In a continuous effort to innovate and accelerate development for Windows on Arm, Microsoft has recently made significant strides to enhance the developer experience and expand the app ecosystem. With the introduction of various tools and partnerships, the company aims to facilitate the seamless integration of Arm support into third-party applications, middleware, and open-source software. This move is set to unlock new possibilities and empower developers to create compelling experiences on the Arm architecture.
Microsoft has launched Arm native versions of two essential developer tools: Visual Studio and .NET. These tools have been optimized to maximize performance on Arm devices, enabling developers to accelerate their workflows and streamline the creation of Arm-compatible applications.
The latest iteration of Visual Studio, version 17.6, introduces support for MAUI (Multi-platform App UI) on Arm, allowing developers to create cross-platform applications with ease. Furthermore, Visual Studio 17.71 Preview 1 now offers Linux development support with C++, opening up new opportunities for developers to build applications targeting the Linux ecosystem.
To bolster the Arm development ecosystem, Microsoft has also collaborated with key partners and made significant contributions to popular middleware projects. LLVM v12.0 and onwards provides cross-compilation and native compilation options for Arm, enabling developers to optimize their code for Arm-based architectures. Node 20.0.0, which was made available in April, comes with native Arm support, empowering developers to leverage the full potential of Node.js on Arm devices.
The availability of WiX installer v4.0 further extends the Arm support landscape by allowing developers to create native installers specifically tailored for Arm-based systems. This simplifies the deployment process for Arm-compatible applications, enhancing the overall user experience.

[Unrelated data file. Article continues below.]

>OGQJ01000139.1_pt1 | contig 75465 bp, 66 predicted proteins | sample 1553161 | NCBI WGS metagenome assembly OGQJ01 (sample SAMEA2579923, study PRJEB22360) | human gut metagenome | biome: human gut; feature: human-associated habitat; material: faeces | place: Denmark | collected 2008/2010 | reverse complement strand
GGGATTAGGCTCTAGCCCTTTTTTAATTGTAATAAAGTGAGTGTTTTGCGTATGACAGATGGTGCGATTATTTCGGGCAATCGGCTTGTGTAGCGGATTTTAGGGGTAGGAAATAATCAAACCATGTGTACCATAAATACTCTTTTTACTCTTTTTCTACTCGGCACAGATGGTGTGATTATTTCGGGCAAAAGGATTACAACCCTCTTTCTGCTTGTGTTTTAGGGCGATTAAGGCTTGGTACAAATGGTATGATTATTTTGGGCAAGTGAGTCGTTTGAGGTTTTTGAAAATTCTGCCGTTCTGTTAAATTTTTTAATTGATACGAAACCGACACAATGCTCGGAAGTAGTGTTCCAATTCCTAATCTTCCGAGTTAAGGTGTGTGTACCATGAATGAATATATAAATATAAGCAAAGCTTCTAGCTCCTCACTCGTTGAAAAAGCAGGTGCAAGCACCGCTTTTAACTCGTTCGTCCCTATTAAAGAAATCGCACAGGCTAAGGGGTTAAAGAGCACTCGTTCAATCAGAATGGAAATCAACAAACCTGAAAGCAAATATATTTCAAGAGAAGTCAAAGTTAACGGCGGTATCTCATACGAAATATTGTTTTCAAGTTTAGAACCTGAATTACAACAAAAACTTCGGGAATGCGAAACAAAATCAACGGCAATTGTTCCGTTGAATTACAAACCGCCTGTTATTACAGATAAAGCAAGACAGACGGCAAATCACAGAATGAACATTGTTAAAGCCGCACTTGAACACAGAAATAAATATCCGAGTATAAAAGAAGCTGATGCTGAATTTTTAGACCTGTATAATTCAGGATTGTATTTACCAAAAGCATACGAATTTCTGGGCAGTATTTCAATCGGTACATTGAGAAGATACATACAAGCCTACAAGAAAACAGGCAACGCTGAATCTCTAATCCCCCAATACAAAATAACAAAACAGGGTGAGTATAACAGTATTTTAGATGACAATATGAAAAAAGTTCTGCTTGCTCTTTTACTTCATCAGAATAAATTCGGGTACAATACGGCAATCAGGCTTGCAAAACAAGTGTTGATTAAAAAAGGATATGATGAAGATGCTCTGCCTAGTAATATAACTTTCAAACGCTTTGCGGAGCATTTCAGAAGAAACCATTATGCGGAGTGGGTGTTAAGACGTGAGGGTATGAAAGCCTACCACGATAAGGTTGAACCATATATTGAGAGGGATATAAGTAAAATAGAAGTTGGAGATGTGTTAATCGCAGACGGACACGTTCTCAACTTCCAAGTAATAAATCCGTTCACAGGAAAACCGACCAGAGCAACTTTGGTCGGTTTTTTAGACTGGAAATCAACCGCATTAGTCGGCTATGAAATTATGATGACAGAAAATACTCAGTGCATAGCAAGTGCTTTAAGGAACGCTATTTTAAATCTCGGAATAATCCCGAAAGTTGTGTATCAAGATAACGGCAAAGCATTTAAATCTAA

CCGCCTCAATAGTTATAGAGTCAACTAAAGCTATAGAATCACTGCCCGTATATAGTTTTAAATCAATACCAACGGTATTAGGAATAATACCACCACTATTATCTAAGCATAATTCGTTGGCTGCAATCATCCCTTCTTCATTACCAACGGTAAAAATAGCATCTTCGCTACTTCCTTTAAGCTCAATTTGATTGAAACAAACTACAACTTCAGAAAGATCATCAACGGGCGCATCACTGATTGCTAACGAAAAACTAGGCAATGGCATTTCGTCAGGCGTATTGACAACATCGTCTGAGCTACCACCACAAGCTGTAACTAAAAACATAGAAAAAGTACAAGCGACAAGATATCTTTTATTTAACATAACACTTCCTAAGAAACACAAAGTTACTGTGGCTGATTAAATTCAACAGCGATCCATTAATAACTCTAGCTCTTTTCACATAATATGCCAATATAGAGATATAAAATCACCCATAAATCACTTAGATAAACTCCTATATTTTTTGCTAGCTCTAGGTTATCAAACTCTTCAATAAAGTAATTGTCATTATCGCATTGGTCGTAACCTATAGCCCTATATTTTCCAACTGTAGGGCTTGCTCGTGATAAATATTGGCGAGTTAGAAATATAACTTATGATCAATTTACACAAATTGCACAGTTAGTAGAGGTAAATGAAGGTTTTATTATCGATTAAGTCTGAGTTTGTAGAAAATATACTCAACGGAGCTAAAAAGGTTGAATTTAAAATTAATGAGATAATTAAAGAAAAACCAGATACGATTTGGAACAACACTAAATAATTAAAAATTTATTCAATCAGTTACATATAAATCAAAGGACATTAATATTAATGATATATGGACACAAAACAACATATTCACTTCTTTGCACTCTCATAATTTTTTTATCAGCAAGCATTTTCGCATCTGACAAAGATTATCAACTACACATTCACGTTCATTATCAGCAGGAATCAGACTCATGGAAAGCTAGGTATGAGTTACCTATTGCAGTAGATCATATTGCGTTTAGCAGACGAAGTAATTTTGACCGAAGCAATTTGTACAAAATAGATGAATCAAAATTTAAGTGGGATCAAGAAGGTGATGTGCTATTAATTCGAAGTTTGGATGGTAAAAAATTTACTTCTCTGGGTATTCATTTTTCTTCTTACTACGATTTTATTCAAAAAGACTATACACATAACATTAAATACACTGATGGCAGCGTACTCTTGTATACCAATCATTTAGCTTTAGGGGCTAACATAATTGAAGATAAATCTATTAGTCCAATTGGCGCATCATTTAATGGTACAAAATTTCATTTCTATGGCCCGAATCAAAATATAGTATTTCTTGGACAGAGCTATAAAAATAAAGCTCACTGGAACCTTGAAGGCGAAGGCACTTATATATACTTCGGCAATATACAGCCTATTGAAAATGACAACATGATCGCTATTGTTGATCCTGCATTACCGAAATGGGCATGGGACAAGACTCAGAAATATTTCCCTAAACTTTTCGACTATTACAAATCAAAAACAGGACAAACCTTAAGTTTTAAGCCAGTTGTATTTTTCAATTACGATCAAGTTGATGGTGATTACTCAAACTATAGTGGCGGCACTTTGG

In the past 12 months, several middleware projects have also released Arm64 native versions, showcasing the growing recognition of Arm’s value among developers. Notable releases include Qt 6.2, CMake 3.24, Bazel 5.1, OpenSSL 3.0, OpenBLAS 0.3.21, and Python 3.11. These updates enable developers to harness the power of these middleware solutions while maintaining seamless compatibility with the Arm architecture.
Moreover, the Unity Player, a popular game engine, has now become generally available for Windows on Arm natively. This means game developers can effortlessly target Arm devices, providing native performance and optimized experiences for their users across current and future titles.
Excitingly, Microsoft plans to introduce additional solutions in the near future, further enriching the Arm64 ecosystem. Among the upcoming offerings are GNU GCC, Flutter & Dart, PyTorch, and GIMP. These additions will empower developers to explore new possibilities, build advanced applications, and harness the unique capabilities of the Arm architecture.
While Microsoft continues to invest in the Arm platform, it’s worth noting that numerous independent developers have also recognized the value of Arm native support. As a result, they have released Arm64 native versions of their applications, ensuring that their customers receive the best possible experience on Arm-based devices.